John and I shared the dreaded Hay Fever and that's all we talked about. There were only a few more weeks before we would suffer from Hay Fever. If ever there was something bad that a young boy back then did not want, it was Hay Fever. You would sneeze forever, your eyes would swell and water and itch, and you always had to have five or six handkerchiefs with you -- and sleep was impossible. John and I were not looking forward to this yearly war, because it cut your summer vacation off by a month.
As we walked past Lake Park, we could see the people and kids swimming. The road was narrow there by the lake, so we had to be careful not to get in the road. About a half mile past the lake, we could turn off the main road. Then we would turn off at Mills Creek and head for Bouquet’s Camp. There, we could refill our canteens and rest for a while before the final few miles to White Woman’s Rock.
Coshocton County had natural water springs all over, and Bouquet’s Camp was clearly indicated with both a marker and a basin to water horses, from the old days when there were horse and buggies. Sadly, these days, most people just drive past ignoring this historical site.
Now the final assault. Two more miles and we would be there. When we arrived, we ran down the steps, dropped our packs and canteens, and raced to the top of the rock -- another ritual that all boys back then had to do -- be the first to the top of anything! We could see the Walhonding River.
I've wondered for years how the woman could have jumped that far holding her baby. Some years later, it was explained to me that the river had changed its course, due to all the floods. But I always thought, back then, that this woman was a great jumper and she could have gone to the Olympics.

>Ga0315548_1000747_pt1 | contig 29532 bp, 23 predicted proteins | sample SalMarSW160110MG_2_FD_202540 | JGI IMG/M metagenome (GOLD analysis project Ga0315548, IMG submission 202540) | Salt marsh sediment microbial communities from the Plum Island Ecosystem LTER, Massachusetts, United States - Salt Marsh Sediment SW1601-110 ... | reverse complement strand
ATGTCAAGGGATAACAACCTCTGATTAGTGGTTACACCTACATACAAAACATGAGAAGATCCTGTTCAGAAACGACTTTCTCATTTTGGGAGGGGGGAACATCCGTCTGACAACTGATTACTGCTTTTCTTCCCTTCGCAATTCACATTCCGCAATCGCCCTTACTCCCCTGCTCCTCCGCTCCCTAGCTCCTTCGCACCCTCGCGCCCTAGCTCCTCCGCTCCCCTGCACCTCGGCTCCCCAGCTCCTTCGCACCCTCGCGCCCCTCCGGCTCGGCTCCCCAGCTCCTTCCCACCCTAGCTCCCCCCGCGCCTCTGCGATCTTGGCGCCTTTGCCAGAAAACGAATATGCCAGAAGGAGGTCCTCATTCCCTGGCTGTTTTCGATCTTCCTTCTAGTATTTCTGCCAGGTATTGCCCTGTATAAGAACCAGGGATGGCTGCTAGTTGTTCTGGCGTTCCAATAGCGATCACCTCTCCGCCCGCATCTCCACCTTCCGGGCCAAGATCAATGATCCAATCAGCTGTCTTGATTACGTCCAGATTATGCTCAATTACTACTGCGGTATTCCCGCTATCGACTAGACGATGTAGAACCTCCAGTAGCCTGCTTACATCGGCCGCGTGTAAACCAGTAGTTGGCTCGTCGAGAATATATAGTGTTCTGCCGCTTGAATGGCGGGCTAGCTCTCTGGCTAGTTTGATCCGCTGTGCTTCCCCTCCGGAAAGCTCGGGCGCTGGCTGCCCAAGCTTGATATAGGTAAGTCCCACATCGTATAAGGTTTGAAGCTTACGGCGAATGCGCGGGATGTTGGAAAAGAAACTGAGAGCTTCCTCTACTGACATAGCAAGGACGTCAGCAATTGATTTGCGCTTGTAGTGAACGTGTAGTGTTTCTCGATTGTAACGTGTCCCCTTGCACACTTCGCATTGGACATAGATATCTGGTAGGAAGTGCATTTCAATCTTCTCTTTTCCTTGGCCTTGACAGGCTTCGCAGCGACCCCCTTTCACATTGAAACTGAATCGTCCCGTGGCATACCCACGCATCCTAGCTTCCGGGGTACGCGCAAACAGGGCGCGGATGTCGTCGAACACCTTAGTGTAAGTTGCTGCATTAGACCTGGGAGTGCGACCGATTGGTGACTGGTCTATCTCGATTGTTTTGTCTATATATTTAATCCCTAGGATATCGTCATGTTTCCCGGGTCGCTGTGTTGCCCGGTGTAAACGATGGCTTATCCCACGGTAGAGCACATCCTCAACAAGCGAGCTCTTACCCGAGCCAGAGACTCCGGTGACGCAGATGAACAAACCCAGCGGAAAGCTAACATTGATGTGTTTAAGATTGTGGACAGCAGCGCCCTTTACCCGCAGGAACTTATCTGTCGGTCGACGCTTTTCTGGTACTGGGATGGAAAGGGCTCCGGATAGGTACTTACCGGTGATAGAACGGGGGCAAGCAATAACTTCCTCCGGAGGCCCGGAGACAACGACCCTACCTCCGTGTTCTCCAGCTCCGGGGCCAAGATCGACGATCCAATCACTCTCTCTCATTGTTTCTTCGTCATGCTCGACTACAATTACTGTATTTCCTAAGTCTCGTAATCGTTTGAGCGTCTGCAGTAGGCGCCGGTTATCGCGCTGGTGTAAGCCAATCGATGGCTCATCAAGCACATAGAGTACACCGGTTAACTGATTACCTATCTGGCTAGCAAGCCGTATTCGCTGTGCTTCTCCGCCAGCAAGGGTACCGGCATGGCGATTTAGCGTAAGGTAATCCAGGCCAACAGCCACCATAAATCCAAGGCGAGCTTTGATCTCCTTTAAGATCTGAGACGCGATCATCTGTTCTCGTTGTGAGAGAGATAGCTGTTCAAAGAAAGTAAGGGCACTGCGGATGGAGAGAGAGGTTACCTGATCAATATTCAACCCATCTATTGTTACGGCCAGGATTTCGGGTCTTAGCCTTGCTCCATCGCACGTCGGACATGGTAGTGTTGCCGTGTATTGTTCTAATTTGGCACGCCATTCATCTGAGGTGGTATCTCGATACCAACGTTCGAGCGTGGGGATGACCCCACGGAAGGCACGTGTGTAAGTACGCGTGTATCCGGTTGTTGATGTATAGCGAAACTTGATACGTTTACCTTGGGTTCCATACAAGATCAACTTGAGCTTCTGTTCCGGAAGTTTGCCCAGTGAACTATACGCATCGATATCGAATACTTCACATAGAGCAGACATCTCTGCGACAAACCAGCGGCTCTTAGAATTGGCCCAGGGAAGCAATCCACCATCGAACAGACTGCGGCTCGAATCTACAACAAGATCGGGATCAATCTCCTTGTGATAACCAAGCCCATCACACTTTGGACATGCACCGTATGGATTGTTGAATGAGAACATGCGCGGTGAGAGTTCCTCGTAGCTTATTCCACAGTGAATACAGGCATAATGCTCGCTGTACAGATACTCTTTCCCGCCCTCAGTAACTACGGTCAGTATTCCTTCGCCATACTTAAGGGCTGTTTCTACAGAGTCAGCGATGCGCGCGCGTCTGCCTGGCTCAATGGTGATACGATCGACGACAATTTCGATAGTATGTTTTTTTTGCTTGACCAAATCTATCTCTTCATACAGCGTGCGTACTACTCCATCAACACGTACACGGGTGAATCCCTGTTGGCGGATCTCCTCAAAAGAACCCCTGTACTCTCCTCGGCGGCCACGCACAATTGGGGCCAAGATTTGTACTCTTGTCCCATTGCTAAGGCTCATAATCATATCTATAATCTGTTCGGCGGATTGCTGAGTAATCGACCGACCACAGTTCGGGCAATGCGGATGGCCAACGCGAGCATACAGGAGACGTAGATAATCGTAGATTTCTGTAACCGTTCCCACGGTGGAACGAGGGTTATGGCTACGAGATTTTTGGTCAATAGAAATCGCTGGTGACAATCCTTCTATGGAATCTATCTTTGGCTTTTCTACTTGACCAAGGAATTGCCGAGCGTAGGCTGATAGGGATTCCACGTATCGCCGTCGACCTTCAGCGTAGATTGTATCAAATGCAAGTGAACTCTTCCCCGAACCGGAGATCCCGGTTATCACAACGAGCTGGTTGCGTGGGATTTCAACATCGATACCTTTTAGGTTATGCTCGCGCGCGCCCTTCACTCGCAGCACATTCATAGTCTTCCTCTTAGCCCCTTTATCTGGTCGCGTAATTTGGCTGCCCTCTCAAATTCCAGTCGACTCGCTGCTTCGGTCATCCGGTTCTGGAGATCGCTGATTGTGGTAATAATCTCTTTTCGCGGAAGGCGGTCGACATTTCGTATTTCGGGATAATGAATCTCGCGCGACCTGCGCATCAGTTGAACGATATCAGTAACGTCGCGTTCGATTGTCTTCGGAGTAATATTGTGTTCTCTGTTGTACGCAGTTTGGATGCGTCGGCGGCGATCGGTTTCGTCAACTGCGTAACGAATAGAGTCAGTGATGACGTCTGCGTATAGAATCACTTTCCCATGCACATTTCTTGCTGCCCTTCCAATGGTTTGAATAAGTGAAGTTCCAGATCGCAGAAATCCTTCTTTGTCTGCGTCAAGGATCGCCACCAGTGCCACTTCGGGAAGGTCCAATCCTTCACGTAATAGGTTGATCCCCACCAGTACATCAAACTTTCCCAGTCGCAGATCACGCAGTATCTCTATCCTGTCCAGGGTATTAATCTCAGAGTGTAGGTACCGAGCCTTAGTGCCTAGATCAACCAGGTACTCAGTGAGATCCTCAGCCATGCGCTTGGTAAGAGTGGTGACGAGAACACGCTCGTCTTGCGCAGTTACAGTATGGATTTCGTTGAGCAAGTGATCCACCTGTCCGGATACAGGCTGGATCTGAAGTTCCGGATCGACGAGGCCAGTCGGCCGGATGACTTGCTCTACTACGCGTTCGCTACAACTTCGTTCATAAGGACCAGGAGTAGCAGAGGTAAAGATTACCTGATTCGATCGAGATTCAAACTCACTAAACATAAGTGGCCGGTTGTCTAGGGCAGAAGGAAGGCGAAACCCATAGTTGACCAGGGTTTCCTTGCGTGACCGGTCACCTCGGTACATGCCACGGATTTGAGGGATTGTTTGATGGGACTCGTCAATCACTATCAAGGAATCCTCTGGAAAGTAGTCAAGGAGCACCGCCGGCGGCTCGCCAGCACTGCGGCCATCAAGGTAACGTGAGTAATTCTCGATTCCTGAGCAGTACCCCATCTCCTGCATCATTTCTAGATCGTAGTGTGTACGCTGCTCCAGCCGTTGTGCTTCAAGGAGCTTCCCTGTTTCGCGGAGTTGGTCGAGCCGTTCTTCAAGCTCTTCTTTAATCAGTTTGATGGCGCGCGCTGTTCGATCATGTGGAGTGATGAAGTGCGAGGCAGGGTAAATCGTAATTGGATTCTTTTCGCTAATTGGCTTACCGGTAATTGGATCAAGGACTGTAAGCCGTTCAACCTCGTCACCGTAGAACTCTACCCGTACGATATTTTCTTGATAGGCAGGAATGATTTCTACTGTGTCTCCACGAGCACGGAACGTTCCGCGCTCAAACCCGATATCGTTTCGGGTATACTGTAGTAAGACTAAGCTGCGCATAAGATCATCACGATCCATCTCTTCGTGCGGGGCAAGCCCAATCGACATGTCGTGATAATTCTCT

We fooled around at the rock, read the sign and all the names carved into the rocks and trees, then settled down and ate our sandwiches. After a brief rest, we climbed down the back of the rock and headed to the river. Now we all knew that if our mothers knew we went to the river, there would be a week's grounding, but we were here now, and we were in charge.
There was a small island that the river had made and it was easily reached by wading across a very shallow, narrow stretch of water. Our mothers would know if we did this, because our shoes would be wet. It was decided that we would take our shoes and socks off, roll up our blue jeans, and wade across to explore the island. Maybe we would find a treasure or something of value.